Alcohol use disorder can be treated

ACHIEVING RECOVERY TOGETHER

April is Alcohol Awareness Month. This article is the second in a series.

In our previous article, we gave the big picture of alcohol use. Today, we want to go in depth about alcohol use disorder, or AUD.

According to the National Institutes of Health, “Alcohol use disorder (AUD) is a medical condition characterized by an impaired ability to stop or control alcohol use despite adverse social, occupational or health consequences.”

The term covers alcohol abuse, alcohol dependence, alcohol addiction and alcoholism. It is a brain disorder caused by alcohol use. People can be diagnosed with mild, moderate, or severe AUD. Health care professionals determine the AUD severity based on a person’s self-reported symptoms.

It’s important to understand alcohol use disorder is not a matter of choice. Someone with AUD is chemically dependent on alcohol. They drink in order to feel normal. A person with AUD may see their behavior as a part of normal life. This can look like:

– Inability to control how much they drink.

– Being unable to cut down on how much they drink.

– Spending a lot of time drinking, getting alcohol, or hungover.

– Cravings and urges to drink alcohol.

– Failing to fulfill major work, school, or home obligations because of alcohol use.

– Drinking despite it causing physical, social, or interpersonal problems.

– Leaving or avoiding social activities in order to drink more.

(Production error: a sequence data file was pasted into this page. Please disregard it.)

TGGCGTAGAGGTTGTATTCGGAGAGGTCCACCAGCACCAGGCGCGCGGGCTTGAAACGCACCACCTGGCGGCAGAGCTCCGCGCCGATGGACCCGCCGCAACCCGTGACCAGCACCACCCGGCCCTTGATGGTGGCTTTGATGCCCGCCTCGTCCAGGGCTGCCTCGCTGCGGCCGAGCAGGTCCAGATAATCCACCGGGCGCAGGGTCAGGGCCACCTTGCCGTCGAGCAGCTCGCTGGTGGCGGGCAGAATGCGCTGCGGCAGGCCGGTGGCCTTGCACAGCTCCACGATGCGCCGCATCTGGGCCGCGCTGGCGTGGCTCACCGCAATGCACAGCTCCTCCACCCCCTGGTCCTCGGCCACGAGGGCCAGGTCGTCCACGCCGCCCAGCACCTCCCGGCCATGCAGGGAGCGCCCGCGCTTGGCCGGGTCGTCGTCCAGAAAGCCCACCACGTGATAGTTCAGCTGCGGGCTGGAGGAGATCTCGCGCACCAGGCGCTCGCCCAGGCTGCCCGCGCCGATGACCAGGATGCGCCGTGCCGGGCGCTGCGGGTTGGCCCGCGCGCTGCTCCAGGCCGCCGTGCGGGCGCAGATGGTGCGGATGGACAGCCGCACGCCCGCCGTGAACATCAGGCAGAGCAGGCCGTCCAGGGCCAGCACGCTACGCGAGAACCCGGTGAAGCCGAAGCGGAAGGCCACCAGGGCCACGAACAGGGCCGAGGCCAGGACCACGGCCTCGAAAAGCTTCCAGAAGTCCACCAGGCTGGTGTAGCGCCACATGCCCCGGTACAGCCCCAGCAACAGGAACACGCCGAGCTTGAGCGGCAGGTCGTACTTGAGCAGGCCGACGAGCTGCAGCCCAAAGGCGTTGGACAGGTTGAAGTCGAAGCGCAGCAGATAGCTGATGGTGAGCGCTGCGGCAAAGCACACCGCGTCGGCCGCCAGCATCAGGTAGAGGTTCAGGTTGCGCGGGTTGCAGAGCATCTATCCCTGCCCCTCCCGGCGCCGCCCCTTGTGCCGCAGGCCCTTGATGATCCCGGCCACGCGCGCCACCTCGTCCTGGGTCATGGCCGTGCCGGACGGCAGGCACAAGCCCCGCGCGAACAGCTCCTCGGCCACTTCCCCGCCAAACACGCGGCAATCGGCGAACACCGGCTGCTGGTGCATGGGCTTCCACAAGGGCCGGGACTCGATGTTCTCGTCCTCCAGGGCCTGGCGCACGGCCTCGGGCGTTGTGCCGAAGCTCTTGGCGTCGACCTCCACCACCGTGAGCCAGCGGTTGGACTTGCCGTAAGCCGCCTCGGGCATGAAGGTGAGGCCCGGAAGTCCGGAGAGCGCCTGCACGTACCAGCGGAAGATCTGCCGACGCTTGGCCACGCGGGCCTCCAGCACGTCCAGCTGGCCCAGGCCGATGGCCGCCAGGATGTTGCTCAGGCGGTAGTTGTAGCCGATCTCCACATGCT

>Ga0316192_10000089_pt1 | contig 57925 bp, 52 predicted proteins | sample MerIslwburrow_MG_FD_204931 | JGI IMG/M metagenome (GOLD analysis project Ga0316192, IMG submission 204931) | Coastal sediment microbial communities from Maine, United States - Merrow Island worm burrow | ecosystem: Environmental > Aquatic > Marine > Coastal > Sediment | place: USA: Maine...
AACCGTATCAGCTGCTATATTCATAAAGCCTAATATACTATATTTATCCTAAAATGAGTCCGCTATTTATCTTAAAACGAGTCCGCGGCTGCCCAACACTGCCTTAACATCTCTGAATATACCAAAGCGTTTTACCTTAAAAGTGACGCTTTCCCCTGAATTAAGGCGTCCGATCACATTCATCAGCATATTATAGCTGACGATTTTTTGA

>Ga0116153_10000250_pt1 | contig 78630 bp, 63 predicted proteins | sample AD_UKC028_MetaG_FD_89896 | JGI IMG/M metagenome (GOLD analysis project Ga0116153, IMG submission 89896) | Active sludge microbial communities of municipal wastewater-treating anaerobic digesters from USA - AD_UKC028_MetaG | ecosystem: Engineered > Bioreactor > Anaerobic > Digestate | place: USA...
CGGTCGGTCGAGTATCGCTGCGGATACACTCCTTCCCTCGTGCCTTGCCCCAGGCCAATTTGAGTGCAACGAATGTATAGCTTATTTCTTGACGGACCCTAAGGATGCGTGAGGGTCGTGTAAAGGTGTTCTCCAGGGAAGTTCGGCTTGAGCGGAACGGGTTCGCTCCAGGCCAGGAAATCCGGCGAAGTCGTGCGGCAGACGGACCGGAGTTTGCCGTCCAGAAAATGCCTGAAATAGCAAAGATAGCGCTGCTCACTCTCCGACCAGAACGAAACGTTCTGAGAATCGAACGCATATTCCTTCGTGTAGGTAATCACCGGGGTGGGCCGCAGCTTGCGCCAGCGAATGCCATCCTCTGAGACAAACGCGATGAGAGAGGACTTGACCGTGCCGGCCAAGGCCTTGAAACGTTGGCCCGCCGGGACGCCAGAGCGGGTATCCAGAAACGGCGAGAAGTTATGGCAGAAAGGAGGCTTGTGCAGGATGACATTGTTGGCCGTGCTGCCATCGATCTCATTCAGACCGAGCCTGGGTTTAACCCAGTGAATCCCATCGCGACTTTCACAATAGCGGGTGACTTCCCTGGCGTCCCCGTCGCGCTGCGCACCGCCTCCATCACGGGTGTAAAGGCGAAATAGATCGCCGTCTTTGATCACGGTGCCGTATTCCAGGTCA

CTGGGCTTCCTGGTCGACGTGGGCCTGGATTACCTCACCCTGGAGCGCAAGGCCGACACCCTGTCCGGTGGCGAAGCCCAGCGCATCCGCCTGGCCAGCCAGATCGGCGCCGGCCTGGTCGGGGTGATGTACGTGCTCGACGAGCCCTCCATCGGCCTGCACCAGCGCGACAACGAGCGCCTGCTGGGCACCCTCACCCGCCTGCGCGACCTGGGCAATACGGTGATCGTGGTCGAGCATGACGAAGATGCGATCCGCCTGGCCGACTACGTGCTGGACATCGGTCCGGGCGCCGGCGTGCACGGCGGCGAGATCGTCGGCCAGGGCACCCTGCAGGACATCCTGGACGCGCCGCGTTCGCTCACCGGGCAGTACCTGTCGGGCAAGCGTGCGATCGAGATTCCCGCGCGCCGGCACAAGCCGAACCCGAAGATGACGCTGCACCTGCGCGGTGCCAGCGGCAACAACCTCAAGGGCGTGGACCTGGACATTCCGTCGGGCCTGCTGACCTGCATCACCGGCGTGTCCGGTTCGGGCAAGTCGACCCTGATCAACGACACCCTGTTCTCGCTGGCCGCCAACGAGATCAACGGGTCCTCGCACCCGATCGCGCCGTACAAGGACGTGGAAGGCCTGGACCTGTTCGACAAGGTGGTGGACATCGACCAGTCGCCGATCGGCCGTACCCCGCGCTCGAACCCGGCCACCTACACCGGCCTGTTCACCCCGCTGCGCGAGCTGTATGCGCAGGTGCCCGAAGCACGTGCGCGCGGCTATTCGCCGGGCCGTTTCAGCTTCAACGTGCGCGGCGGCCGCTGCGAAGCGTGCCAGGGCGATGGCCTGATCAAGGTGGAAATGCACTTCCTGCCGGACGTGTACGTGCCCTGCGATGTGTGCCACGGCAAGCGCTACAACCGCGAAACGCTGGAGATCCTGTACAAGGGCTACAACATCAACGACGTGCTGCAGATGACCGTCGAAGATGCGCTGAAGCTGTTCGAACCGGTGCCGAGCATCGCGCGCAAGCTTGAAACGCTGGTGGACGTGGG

– Using alcohol when it’s unsafe, such as while driving or operating machinery.

– Changes in the amount of alcohol needed to feel drunk.

As the disorder progresses, consuming alcohol becomes necessary. People with AUD will drink throughout the day, not necessarily to feel drunk, but to avoid withdrawal symptoms. Nausea, sweating, and shaking are staved off by a “hair of the dog” in the morning, noon and night. In severe cases, withdrawal causes hallucinations and seizures and requires intensive care.

No one is safe from developing AUD, but there are factors that increase your risk. AUD is often passed on in families. Genetics play a role, as do the learned behaviors a child sees in parents. Trauma and other mental health conditions, such as depression, PTSD and ADHD, are associated with an increased risk. Drinking at a young age (15 or below) increases someone’s risk of developing AUD by five times, as compared to those who started drinking at 21.

Lastly, an individual’s struggle with alcohol use disorder affects family, friends, coworkers and the larger community experience. The core of diagnosing someone with AUD is acknowledging tattered relationships and an inability to care for oneself.

If AUD symptoms sound familiar, please seek help. AUD is a medical condition that can be treated. Be honest with your health care providers and seek support. Achieving Recovery Together will connect you to resources you need as someone with AUD or a loved one. There are many treatment options from basic peer support to prescribed medications. Get started. Keep going. We do recover!

Achieving Recovery Together (ART) is a Recovery Community Organization located at 37 South Main Street, Winchester, KY. Call their Recovery Hotline 859-385-5017 anytime for peer support. www.AchievingRecoveryTogether.org.